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A Witch on Stolen Land

Driving through Wyoming last week drove home how much I had missed the land I grew up in.  At a rest stop I collected sprigs of sagebrush.  The familiar scent of Russian olive trees hung heavy in the air.  The wind sung to me through the aspens.  I left Wyoming twenty-two years ago and it was calling me home.

My longing is tempered by years of learning about social justice topics; especially colonialism and this country’s horrifying treatment of indigenous people.  The knowledge that I live on stolen land colors my dreams of the future.

As we drove, Charlotte pointed out places to build a castle.  “That’s part of the Wind River Reservation,” I told her.  “I don’t think the Shoshone or Arapaho would appreciate us building there.”  The entire trip back I was aware of all the reservations we drove through, all the casinos we passed, all the roads and creeks and passes we crossed that had “Indian” in their names.  I come from a place that has herded various tribes onto parcels of land and monetized their very identities.

If I am allowed to move back to Wyoming, how do I, as a witch, practice without adding to the harm already done.  The question is especially tricky as I have no cultural heritage of my own to fall back on.  My sister did the Ancestry.com test a year ago.  Genetically, we’re a mix of Irish, Western European and British.  That knowledge doesn’t give me any real answers, though. In the same way that I don’t feel part of football culture just because I am American, I don’t feel any more connected to those cultures just because of my DNA.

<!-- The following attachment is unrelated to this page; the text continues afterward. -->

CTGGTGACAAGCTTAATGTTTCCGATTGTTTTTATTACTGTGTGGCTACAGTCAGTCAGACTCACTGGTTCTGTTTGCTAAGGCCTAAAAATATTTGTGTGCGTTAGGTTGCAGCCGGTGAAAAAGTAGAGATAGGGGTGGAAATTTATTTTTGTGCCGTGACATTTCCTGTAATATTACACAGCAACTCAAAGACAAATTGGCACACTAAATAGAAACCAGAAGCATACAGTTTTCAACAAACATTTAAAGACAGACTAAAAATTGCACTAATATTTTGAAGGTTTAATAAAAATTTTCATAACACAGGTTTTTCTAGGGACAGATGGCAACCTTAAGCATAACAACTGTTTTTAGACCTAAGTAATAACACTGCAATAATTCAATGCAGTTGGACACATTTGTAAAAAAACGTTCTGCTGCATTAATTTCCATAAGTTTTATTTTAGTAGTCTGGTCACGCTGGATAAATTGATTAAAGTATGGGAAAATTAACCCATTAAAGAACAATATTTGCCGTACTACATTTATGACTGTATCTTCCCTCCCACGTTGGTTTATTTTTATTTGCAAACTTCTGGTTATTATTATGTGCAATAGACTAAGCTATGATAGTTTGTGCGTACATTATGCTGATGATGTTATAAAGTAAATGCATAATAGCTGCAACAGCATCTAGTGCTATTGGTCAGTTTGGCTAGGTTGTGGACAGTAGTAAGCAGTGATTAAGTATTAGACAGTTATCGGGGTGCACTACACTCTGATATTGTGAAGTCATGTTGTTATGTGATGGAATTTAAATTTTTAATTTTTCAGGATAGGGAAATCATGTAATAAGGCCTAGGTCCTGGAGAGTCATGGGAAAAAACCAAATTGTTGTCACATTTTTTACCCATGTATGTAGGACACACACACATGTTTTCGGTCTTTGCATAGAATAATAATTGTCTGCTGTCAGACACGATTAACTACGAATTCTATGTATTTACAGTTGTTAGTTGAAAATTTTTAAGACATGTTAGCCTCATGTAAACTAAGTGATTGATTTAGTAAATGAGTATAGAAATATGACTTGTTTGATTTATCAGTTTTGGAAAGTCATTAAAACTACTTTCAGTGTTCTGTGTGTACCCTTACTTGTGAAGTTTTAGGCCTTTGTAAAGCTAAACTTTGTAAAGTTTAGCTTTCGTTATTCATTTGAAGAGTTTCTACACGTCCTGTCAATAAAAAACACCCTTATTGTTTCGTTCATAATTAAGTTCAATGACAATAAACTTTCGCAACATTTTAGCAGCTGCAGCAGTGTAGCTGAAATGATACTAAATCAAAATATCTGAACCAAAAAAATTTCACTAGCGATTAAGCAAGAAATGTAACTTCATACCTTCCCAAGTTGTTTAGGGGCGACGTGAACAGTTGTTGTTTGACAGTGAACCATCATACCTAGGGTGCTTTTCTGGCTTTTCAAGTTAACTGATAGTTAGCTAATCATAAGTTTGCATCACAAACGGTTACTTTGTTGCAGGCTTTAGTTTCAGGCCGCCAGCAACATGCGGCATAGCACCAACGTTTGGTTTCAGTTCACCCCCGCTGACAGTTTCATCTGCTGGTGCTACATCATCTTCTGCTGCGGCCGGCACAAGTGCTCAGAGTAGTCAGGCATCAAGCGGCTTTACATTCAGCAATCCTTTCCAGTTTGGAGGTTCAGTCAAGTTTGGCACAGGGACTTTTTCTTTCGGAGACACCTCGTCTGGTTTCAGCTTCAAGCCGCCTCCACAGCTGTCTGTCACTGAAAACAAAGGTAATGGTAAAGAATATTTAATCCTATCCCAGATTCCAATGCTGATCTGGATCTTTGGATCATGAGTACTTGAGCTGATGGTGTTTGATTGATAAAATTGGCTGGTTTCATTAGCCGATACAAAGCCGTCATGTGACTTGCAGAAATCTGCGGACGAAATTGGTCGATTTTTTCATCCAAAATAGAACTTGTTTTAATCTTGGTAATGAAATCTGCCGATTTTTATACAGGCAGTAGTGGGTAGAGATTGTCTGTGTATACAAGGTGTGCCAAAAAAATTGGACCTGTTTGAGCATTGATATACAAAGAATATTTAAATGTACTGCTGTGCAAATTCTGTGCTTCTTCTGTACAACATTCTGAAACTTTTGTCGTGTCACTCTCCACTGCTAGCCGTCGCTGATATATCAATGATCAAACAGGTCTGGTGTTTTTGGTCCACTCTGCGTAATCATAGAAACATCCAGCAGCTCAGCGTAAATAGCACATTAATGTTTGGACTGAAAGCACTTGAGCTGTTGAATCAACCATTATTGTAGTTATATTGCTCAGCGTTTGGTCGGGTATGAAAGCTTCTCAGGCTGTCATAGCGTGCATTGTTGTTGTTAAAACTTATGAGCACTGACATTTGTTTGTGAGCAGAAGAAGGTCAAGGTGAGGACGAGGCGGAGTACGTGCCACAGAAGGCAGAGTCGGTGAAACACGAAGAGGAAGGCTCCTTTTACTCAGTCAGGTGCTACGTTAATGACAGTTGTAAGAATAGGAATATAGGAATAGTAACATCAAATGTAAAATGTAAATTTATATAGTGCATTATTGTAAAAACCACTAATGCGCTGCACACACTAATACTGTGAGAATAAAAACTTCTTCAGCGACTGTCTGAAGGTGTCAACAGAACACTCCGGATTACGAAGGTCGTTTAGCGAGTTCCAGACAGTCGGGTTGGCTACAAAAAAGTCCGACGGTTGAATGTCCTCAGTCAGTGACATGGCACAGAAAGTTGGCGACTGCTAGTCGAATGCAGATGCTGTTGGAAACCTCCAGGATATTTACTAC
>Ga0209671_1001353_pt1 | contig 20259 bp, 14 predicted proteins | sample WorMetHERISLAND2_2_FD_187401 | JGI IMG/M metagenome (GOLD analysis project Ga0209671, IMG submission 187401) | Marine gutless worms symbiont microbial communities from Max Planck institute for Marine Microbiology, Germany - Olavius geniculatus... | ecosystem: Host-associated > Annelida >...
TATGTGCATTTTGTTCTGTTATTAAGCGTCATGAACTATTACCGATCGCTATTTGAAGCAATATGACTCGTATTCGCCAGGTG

So where does that leave me?  I can make sure that I don’t appropriate any Native American spiritual practices, something I strive to do anyway.  But I don’t know if that is enough.  Do no harm doesn’t delineate levels of injury.  I feel a responsibility to go beyond, to do more than just the bare minimum.

I’m not quite sure what that will involve, or how it will look.  As I figure it out, I’ll write about it here.

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roach

roach

roach (aka Raechel Henderson) is a dual class seamstress / shieldmaiden. She has sewn professionally since 2008. Over the years she has traveled around the Midwest region selling her handmade bags, skirts, coats and accessories at various events and conventions. Arachne hangs out in the window of her workshop reminding her to check the tension on the sewing machines. She writes about magic, creativity, living a life by one’s own life patterns, her family and books. Her first book, Sew Witchy, is due out February 2019 from Llewellyn.